I could maybe have done this, but my son was still feeding every hour to hour and a half at that stage, so definitely would have needed at least one bottle of EBM left for him, and I possibly would have needed to express if away for 3.5/4 hours. Evening would have been much trickier than daytime. Also if the baby is due end of March and is two weeks late (very possible) then they may be 6 weeks old when the show is on, right in the middle of a massive growth spurt/cluster feeding period. So, it may be possible but be prepared to change plans closer to the time.

ElspethFlashman Fri 07-Oct-16 12:40:31

You don't need to express. You may feel a wee bit uncomfortable and there may be a bit of leakage but that's what breast pads are for.

Wrinklytights Fri 07-Oct-16 12:45:13

It's so hard to say really. I would say try to find a third friend who wants to go with you, so if you pull out, your friends can go without you and you won't feel like you're letting anyone down - would take the pressure off.

I could never be faffed with expressing for any of mine and although I mainly BFed on demand I would feed them to suit my own/my family's convenience i.e to fit in with the school run, make sure they are well topped-up before we left etc.

My first was definitely going roughly 3 hrs between feeds at that age, so I could have planned to get into town early. Give him a good feed and then left him with DH as he loved being out in the pram. Don't do an evening as that's when babies tend to be more fussy - mine used to cluster-feed most eves. The thing is, babies vary so much. You might get one who wants to feed all the time, only wants to be carried in a sling etc. That's why I would only book, if you would feel comfortable pulling out if necessary.

NuffSaidSam Fri 07-Oct-16 12:45:24

Book the tickets.

There are all sorts of way around the practicality of leaving the baby. You can express and DH can bottle feed, you can mix feed and leave a bottle of formula, you can get DH to come and bring the baby to be fed in the interval.

The more problematic part might either feeling that you can't possibly be away from the baby and not enjoying the show or being so sleep deprived that you fall asleep/don't enjoy the show.

You can always sell the ticket on though.

And the absolute worst case scenario is that you don't go and lose money on the ticket, which is not ideal but also really not the end of the world when you've got a brand new baby!

Mysieveisbroken Fri 07-Oct-16 12:49:07

I could have done this for a daytime performance but not an evening as that is when they were on and off the boob constantly cluster feeding.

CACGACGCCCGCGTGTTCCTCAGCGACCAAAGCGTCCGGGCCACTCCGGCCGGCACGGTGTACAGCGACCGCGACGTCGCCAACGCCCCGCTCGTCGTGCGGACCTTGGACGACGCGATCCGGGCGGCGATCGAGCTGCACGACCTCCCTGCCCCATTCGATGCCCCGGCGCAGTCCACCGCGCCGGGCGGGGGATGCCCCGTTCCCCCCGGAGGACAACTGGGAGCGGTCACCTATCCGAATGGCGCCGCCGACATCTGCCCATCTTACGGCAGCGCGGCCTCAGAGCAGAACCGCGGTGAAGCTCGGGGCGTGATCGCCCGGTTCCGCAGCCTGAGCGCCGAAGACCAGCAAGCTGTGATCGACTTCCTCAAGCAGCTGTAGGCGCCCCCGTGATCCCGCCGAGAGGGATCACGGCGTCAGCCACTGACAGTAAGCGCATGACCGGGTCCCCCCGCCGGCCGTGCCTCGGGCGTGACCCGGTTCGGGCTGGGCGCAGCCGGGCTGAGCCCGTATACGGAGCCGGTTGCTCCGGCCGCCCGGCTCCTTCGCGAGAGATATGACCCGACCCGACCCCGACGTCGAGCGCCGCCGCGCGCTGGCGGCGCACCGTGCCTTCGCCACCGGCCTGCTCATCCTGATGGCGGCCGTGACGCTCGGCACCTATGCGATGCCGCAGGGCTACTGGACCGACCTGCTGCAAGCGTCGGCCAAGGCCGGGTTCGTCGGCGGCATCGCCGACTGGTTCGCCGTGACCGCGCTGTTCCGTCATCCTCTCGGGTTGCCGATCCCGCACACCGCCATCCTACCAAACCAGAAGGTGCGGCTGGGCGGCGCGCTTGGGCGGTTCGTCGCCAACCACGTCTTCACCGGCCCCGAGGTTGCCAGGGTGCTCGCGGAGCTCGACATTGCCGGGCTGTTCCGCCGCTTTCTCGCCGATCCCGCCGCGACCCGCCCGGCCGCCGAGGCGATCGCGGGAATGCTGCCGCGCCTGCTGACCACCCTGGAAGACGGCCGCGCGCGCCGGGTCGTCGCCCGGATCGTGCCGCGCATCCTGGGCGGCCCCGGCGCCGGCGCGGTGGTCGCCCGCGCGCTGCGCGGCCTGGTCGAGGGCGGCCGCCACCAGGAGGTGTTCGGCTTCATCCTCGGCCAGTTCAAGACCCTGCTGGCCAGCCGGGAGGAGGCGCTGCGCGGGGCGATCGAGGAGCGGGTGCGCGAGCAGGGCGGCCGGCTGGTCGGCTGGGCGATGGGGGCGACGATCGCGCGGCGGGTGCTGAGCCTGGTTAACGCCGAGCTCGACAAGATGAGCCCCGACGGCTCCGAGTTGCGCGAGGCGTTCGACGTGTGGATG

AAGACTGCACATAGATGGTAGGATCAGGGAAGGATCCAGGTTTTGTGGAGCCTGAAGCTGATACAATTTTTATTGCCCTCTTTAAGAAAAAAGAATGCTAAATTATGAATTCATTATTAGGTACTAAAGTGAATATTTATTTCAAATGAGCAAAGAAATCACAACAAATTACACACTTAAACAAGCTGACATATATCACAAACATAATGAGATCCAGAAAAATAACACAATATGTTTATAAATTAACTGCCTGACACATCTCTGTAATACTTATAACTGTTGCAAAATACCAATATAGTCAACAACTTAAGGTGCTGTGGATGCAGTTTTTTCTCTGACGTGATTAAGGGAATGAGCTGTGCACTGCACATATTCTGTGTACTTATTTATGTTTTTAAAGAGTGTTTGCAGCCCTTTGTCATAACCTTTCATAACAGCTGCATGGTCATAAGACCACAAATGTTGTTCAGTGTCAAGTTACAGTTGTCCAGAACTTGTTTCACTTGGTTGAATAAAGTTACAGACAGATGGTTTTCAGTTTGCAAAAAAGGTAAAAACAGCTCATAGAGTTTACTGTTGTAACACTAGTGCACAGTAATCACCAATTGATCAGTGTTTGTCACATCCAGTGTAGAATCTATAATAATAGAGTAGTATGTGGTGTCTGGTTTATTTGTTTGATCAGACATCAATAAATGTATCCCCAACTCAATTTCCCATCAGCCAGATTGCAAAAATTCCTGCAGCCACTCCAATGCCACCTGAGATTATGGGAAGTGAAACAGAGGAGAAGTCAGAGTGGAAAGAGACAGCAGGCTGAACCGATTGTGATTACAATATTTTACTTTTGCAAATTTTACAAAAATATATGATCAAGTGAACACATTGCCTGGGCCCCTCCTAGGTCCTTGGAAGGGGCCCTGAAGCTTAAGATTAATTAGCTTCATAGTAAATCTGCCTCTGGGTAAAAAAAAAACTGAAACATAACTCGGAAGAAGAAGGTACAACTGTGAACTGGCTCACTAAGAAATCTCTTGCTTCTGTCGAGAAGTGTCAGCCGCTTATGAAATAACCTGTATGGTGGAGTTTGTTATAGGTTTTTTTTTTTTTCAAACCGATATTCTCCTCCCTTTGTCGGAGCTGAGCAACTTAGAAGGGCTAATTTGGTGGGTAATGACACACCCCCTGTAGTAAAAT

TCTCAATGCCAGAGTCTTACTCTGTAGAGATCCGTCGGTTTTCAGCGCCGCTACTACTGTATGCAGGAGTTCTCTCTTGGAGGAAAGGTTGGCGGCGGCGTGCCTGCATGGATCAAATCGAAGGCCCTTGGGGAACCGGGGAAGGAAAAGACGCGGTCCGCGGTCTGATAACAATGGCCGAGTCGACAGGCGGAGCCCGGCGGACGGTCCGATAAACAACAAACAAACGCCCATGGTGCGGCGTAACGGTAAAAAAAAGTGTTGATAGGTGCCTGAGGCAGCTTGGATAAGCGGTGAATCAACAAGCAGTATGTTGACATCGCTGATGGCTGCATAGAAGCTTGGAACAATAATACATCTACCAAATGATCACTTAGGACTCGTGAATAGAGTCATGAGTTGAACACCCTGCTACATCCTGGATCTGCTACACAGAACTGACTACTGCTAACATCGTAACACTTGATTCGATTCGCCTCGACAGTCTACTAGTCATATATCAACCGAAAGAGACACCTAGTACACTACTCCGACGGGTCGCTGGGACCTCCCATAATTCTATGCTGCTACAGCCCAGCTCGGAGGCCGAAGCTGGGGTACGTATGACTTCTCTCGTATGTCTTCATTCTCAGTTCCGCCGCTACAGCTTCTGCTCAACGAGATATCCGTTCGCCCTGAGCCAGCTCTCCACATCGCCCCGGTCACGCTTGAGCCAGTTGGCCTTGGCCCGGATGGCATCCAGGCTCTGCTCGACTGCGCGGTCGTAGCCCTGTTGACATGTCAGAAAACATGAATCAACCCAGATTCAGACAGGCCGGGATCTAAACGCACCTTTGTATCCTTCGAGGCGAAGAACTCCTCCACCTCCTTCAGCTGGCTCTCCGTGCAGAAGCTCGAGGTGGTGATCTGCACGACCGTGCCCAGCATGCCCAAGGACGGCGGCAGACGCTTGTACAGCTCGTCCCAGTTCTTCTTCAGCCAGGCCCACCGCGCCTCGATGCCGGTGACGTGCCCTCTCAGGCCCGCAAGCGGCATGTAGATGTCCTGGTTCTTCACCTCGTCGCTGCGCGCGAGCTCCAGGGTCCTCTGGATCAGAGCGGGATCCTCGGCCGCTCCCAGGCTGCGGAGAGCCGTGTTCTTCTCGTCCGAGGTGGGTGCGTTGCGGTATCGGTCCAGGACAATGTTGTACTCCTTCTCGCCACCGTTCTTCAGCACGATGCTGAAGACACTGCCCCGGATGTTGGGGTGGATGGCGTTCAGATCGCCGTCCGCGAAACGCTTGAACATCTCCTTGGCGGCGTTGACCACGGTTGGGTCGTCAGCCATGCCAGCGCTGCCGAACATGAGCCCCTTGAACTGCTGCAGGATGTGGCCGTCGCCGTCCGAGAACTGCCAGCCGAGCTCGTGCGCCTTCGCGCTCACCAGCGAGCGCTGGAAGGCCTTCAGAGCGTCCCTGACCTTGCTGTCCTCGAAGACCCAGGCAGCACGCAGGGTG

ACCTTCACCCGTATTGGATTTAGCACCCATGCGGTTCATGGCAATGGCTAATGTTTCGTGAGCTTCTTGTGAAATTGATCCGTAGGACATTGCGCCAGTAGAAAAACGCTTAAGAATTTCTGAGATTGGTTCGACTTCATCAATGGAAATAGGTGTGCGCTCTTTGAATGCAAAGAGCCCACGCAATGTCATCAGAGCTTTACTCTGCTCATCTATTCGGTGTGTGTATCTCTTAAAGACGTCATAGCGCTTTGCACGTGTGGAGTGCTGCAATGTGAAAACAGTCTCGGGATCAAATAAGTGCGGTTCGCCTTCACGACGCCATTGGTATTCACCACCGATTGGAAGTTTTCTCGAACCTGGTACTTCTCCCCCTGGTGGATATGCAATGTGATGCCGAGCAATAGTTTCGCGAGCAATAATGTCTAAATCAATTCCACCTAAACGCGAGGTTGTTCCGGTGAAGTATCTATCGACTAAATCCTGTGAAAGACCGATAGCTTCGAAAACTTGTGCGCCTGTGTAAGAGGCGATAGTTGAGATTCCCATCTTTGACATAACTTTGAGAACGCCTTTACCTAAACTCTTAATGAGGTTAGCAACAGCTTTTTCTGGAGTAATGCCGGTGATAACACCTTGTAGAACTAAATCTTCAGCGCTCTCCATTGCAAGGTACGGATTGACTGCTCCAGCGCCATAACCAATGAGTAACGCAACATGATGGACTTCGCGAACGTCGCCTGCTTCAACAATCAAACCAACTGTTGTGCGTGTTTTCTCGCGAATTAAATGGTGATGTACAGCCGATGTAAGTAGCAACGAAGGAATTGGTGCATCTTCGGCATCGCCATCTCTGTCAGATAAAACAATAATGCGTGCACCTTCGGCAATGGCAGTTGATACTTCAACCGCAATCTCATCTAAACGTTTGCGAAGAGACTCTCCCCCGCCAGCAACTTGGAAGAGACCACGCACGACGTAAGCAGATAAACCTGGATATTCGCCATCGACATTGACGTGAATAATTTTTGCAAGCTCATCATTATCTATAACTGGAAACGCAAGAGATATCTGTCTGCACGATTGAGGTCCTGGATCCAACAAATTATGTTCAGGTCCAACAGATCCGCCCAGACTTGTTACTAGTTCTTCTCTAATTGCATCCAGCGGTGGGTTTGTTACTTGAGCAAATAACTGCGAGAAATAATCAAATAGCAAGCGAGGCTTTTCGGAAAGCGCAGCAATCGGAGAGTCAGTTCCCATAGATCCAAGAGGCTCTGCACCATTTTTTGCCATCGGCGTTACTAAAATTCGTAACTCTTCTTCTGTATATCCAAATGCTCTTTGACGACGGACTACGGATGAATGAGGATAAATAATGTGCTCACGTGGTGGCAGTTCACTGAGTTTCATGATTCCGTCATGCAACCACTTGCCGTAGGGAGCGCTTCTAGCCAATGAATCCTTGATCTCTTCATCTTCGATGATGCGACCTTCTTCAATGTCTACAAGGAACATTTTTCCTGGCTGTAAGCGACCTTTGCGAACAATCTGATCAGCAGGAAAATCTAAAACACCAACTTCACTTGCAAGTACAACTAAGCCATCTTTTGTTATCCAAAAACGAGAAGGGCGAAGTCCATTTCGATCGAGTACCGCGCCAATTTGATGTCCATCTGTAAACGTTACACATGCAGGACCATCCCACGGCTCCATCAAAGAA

MargaretCavendish Fri 07-Oct-16 12:50:05

Agree with wrinklytights that it would be better if you could book for three rather than two: while obviously emergencies happen, I do think it's a bit shit to book tickets with a friend while thinking from the outset that there's a decent possibility that you just won't go. That's why I think you should talk to the friend and check how they feel.

Heirhelp Fri 07-Oct-16 12:57:04

I would not have managed it. It all depends on your birth and recovery.

GnomeDePlume Fri 07-Oct-16 12:57:16

I would say go for it. I was back at work F/T at 6 weeks with DC1 and 4 weeks after DC3. However all 3 of my DCs were formula fed as BF never worked for us.

MumiTravels Fri 07-Oct-16 12:58:51

I wouldn't book it. The last thing I would have wanted to do was go to the theatre when baby was a newborn. I would have taken free time to sleep. Don't underestimate how tired you'll be after evacuating a tiny human, feeding it around the clock day and night.

The show is 2.5 hours plus commute etc. So say 4 hours total. It's not long however when your milk first comes in and your like pamela anderson for a week then i don't think you'll want to go 4 hours without having baby there to drain them and then 3 weeks of bleeding and copious amounts of maternity towels.

Sorry but it's not glamourous. I'm sure there'll be someone along though who went to a garden party with the queen 2 days post partum and rode a horse there.

RayofFuckingSunshine Fri 07-Oct-16 13:00:29

Book it but be prepared to have to sell the ticket if you have a baby that is not cooperative. I could have done it with my first if DH had if come to town and hung around (I'd have fed right before and right after and left him with a bottle of expressed milk for an emergency), but I couldn't have done that at four months with DD2 who was still feeding every hour and half to two hours, and was an absolute bottle refuser despite our best efforts.

ElspethFlashman Fri 07-Oct-16 13:03:31

The baby will be 2 months old though, not 2 weeks. She'll be long over the bleeding by then, and be going stir crazy in the house.

If you're so uncomfortable 2 months after having the baby that you can't go 4 hrs without draining your boobs, then you have a serious oversupply problem and will have bought a hand pump anyway which you can pump in the loos in the interval. But even me, who had the worst oversupply imaginable with #1, could have managed it with breast pads.